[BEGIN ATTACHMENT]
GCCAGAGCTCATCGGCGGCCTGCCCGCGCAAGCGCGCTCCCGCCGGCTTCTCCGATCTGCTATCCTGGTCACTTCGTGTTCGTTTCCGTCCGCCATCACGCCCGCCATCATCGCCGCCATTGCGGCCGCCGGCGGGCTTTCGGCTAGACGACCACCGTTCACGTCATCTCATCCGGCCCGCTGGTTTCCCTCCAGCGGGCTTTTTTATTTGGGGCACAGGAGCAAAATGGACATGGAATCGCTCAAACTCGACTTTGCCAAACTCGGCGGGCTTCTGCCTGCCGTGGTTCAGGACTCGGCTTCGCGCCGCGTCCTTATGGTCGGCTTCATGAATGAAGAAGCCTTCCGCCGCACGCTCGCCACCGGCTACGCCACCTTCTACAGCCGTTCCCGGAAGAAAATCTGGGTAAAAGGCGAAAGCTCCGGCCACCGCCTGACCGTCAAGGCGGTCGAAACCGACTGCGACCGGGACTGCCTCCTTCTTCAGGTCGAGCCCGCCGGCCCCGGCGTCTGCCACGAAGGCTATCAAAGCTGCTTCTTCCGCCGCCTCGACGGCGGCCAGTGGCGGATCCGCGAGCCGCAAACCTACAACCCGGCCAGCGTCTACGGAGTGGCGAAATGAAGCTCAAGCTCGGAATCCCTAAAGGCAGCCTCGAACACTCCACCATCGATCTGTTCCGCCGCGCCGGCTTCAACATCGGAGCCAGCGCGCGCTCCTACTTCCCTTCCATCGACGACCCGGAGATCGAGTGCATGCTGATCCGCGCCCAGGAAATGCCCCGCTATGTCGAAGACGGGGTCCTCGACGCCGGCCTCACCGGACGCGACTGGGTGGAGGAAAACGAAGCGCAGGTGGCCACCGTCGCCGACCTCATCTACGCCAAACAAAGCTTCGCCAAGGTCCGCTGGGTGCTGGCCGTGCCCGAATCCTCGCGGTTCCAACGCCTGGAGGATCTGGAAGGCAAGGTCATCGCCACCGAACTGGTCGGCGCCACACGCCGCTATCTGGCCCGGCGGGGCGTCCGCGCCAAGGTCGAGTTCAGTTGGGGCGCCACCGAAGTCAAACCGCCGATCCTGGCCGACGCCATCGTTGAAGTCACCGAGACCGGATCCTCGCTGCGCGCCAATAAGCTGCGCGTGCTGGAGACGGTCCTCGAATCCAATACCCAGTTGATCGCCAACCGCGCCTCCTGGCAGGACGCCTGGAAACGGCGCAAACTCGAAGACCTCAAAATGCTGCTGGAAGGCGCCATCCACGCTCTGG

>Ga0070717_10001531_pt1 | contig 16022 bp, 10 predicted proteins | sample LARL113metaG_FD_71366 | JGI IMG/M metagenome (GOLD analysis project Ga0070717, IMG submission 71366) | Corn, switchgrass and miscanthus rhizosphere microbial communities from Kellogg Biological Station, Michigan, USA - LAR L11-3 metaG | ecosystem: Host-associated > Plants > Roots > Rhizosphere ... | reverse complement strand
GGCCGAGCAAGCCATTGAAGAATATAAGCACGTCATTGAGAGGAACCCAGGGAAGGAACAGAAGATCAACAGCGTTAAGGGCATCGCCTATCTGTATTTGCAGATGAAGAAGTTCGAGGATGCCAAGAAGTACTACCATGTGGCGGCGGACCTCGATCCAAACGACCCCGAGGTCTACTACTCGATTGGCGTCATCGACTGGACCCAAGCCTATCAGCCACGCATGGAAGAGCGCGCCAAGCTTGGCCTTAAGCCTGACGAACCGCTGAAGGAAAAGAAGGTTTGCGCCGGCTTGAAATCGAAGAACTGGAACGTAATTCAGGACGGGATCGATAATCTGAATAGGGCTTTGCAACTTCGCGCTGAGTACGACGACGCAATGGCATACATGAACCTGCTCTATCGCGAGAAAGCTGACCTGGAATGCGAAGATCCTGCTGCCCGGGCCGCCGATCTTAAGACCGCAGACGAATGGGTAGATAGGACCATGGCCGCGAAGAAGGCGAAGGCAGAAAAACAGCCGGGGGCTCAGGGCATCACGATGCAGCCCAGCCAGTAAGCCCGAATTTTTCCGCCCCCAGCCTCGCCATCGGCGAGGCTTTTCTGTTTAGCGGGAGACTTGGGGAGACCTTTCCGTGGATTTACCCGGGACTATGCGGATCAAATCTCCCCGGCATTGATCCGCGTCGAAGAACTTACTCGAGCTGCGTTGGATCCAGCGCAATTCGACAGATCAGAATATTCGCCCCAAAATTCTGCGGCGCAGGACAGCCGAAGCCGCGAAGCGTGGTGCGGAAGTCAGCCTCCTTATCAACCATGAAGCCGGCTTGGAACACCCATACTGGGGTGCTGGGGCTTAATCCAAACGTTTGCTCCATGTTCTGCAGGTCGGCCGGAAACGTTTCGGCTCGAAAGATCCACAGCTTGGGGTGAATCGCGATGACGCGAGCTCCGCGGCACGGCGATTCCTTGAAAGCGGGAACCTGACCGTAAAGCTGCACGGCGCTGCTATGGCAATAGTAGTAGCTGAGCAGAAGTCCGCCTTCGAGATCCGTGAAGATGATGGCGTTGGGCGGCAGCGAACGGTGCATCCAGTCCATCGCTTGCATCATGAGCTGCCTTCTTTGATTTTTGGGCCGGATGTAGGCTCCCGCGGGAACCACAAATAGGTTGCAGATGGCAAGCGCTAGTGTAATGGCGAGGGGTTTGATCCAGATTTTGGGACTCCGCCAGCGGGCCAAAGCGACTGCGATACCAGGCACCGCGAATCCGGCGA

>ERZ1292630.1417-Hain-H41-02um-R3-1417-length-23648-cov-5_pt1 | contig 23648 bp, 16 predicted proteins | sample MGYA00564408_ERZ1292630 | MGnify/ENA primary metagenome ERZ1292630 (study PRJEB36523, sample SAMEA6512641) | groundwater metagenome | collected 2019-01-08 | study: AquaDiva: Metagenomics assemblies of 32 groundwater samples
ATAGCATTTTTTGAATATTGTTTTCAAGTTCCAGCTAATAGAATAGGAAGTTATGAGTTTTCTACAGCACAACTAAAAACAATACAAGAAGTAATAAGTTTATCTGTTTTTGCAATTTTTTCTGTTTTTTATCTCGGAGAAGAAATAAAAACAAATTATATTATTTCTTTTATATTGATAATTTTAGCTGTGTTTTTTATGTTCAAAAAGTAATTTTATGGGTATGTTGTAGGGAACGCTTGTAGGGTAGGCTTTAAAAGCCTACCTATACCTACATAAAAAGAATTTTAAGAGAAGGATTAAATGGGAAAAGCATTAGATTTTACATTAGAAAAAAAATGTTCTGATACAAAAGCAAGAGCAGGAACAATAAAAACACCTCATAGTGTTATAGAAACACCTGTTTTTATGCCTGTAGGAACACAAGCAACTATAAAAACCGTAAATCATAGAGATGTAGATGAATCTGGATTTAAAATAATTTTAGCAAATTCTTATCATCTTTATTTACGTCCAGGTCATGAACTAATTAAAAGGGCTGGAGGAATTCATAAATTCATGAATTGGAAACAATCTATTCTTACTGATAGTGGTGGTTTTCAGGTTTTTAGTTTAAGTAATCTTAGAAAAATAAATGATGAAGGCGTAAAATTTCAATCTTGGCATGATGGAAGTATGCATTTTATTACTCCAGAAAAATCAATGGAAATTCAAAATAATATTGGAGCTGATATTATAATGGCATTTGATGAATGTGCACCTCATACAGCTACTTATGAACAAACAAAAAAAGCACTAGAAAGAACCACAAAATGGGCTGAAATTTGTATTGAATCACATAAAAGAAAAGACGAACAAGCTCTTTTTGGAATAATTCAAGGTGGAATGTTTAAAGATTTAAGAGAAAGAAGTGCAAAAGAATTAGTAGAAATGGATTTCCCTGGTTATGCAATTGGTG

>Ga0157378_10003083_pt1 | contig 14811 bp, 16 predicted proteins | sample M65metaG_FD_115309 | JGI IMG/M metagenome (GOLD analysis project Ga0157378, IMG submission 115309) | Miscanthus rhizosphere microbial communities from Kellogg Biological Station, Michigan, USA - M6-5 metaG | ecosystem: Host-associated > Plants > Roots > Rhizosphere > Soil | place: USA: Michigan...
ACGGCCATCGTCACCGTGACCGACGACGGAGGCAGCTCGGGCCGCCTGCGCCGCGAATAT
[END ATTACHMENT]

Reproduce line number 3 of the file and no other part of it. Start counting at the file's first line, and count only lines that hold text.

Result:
GGCCGAGCAAGCCATTGAAGAATATAAGCACGTCATTGAGAGGAACCCAGGGAAGGAACAGAAGATCAACAGCGTTAAGGGCATCGCCTATCTGTATTTGCAGATGAAGAAGTTCGAGGATGCCAAGAAGTACTACCATGTGGCGGCGGACCTCGATCCAAACGACCCCGAGGTCTACTACTCGATTGGCGTCATCGACTGGACCCAAGCCTATCAGCCACGCATGGAAGAGCGCGCCAAGCTTGGCCTTAAGCCTGACGAACCGCTGAAGGAAAAGAAGGTTTGCGCCGGCTTGAAATCGAAGAACTGGAACGTAATTCAGGACGGGATCGATAATCTGAATAGGGCTTTGCAACTTCGCGCTGAGTACGACGACGCAATGGCATACATGAACCTGCTCTATCGCGAGAAAGCTGACCTGGAATGCGAAGATCCTGCTGCCCGGGCCGCCGATCTTAAGACCGCAGACGAATGGGTAGATAGGACCATGGCCGCGAAGAAGGCGAAGGCAGAAAAACAGCCGGGGGCTCAGGGCATCACGATGCAGCCCAGCCAGTAAGCCCGAATTTTTCCGCCCCCAGCCTCGCCATCGGCGAGGCTTTTCTGTTTAGCGGGAGACTTGGGGAGACCTTTCCGTGGATTTACCCGGGACTATGCGGATCAAATCTCCCCGGCATTGATCCGCGTCGAAGAACTTACTCGAGCTGCGTTGGATCCAGCGCAATTCGACAGATCAGAATATTCGCCCCAAAATTCTGCGGCGCAGGACAGCCGAAGCCGCGAAGCGTGGTGCGGAAGTCAGCCTCCTTATCAACCATGAAGCCGGCTTGGAACACCCATACTGGGGTGCTGGGGCTTAATCCAAACGTTTGCTCCATGTTCTGCAGGTCGGCCGGAAACGTTTCGGCTCGAAAGATCCACAGCTTGGGGTGAATCGCGATGACGCGAGCTCCGCGGCACGGCGATTCCTTGAAAGCGGGAACCTGACCGTAAAGCTGCACGGCGCTGCTATGGCAATAGTAGTAGCTGAGCAGAAGTCCGCCTTCGAGATCCGTGAAGATGATGGCGTTGGGCGGCAGCGAACGGTGCATCCAGTCCATCGCTTGCATCATGAGCTGCCTTCTTTGATTTTTGGGCCGGATGTAGGCTCCCGCGGGAACCACAAATAGGTTGCAGATGGCAAGCGCTAGTGTAATGGCGAGGGGTTTGATCCAGATTTTGGGACTCCGCCAGCGGGCCAAAGCGACTGCGATACCAGGCACCGCGAATCCGGCGA